Grading the Results from the Fastball Academy

Under Jim Benedict's watchful eye, the Pirates are placing extra emphasis on fastball command


It’s been stated many times that when the Pirates bring a young pitcher in to the system, especially in the Gulf Coast League and at State College in the New York-Penn League, the most important lesson stressed is fastball command.  It sounds so simple and obvious.  Every pitcher must pitch off their fastball and you would think that reinforcing the location of it would be a first step for every organization.  Most likely it is, but the Pirates have placed extra emphasis on it, to the point that pitchers in the GCL and at State College may throw upwards of 85 to 90% fastballs in a game. 

This can lead to some bloated results in hit totals for pitchers, which in turn may lead to bloated ERA’s.  An additional side effect of this philosophy is a depressed strikeout rate, as many pitchers rely on their offspeed stuff for the bulk of their strikeouts.  However, what is does lead to are low walk rates and it builds a reliance and confidence in the usage of the fastball in a variety of counts.

To take a half-step back, let’s define what is “command” and what is “control”.  Control is the general ability to throw strikes.  Command is the ability to throw strikes exactly where you want the ball to go within the strike zone.  Command enables you to spot your fastball in all four quadrants of the strike zone and to know that you can put it where it needs to be in any count.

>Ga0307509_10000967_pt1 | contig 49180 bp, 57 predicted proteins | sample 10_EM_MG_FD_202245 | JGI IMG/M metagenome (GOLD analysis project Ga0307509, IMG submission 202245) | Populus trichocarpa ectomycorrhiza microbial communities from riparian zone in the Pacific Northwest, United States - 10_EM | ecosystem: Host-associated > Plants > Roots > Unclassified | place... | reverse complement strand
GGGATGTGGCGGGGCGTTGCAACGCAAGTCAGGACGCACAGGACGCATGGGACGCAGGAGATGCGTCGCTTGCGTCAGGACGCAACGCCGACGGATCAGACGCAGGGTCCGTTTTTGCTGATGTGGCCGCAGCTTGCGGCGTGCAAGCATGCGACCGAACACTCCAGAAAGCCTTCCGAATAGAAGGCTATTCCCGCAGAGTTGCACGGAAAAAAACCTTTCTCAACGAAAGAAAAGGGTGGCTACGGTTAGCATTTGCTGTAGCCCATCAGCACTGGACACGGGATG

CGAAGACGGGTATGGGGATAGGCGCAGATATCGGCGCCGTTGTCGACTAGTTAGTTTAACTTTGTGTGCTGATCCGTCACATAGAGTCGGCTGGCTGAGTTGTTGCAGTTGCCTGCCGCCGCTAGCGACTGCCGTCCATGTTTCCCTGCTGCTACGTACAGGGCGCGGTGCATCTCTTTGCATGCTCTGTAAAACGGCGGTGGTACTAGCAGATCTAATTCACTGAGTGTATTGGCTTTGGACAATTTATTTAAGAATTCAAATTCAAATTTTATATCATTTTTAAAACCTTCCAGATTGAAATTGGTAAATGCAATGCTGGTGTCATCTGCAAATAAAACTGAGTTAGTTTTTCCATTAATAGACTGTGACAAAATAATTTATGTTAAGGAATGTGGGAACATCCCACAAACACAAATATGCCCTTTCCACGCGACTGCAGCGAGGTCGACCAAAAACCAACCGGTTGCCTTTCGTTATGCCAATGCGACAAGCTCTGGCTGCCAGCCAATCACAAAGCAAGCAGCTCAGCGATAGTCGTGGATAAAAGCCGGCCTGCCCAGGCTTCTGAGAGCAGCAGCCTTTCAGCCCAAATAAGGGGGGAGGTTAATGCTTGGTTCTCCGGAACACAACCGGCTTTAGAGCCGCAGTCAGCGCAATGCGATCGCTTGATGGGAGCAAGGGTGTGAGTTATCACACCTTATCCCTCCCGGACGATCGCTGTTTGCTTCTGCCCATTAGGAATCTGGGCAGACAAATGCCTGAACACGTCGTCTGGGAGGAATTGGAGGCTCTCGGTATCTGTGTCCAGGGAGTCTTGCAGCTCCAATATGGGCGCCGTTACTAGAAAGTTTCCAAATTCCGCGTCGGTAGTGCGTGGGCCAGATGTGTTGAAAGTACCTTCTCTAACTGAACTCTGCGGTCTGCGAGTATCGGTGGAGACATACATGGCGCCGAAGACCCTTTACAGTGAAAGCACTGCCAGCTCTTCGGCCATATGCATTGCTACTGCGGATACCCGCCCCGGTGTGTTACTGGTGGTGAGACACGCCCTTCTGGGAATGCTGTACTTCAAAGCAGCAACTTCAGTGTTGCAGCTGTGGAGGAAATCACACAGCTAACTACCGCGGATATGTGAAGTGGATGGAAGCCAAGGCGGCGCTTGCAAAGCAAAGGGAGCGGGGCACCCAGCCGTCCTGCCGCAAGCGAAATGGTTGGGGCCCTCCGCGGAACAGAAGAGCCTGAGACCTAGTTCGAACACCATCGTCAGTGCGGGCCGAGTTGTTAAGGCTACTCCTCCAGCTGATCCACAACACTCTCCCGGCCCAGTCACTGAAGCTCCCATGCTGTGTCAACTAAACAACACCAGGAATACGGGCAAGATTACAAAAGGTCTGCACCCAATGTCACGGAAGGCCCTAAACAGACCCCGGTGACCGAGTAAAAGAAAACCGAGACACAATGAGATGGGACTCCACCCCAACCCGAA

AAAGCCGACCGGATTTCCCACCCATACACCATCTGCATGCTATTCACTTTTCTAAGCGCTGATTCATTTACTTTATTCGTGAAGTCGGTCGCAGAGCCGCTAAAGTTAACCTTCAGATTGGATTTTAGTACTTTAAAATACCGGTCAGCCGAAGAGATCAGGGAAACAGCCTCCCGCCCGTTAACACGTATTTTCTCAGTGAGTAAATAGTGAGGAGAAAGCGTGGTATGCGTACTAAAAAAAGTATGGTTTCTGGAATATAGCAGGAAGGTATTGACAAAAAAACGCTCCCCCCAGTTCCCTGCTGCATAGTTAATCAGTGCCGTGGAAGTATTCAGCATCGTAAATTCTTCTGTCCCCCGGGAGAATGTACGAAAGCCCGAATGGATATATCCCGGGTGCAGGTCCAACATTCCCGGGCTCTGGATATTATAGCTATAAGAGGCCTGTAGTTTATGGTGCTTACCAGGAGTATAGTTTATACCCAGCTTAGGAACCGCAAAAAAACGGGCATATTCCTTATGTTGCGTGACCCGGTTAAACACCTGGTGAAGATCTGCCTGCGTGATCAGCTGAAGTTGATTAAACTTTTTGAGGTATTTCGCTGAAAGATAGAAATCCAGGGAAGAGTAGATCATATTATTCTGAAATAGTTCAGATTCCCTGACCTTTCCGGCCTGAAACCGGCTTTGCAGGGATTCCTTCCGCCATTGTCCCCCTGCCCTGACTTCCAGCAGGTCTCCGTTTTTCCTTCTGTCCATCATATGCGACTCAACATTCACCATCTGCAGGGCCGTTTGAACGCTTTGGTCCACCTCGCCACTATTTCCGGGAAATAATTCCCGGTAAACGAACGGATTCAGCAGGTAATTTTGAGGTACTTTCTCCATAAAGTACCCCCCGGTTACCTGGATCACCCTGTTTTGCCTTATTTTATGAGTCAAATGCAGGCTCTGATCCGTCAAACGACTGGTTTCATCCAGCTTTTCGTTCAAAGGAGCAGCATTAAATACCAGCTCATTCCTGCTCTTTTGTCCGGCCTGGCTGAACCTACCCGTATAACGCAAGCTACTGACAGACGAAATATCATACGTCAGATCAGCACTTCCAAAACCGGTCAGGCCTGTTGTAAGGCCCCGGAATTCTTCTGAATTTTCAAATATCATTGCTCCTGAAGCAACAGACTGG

The draft class of 2009 featured a number of high school pitchers that cut their teeth at the “State College Fastball Academy” in 2010.  There were also some 2010 draft class college pitchers at State College, as well.  Now in 2011 these pitchers form the backbone of the West Virginia Power pitching staff.  Here are the walks per 9 inning rates for the starters in the Power rotation:

Tyler Waldron (1.29 BB/9), Jameson Taillon (1.64 BB/9), Zack Von Rosenberg (2.11 BB/9), Colton Cain (2.63 BB/9), Zack Dodson (3.10 BB/9), and Brandon Cumpton (3.33 BB/9).  The general rule of thumb is that a pitcher needs to keep their walks per 9 inning to 3.5 or less, so everyone is doing quite well.  Some other prospects that are considered relievers this year in the piggybacking situation have great rates, too.  Trent Stevenson (0.59 BB/9), Brooks Pounders (1.13 BB/9), and Zach Fuesser (3.26 BB/9) are all minimizing the free passes.

As a whole, the 2011 West Virginia staff has issued only 57 walks in 249.3 innings.  Numerically, they lead the South Atlantic League with only those 57, with Hagerstown in second with 84.  Their BB/9 rate, since due to multiple rainouts they have pitched less innings than nearly every other SAL team, also leads the league at 2.06 BB/9 with Hagerstown at 2.80 BB/9.

However, with the Power pitchers around the zone so often it has led to the side effect of giving up a higher number of hits than other teams.  The Power are one of 6 teams in the 14 team league to give up more than one hit per inning.  The Power have allowed 268 hits in 249.3 innings, giving them an overall WHIP of 1.30, which has them in a 4-way tie for 1st place in the South Atlantic League.  As a contrast, Hagerstown is also part of that 4-way tie in WHIP and they have allowed 267 hits in 270 innings.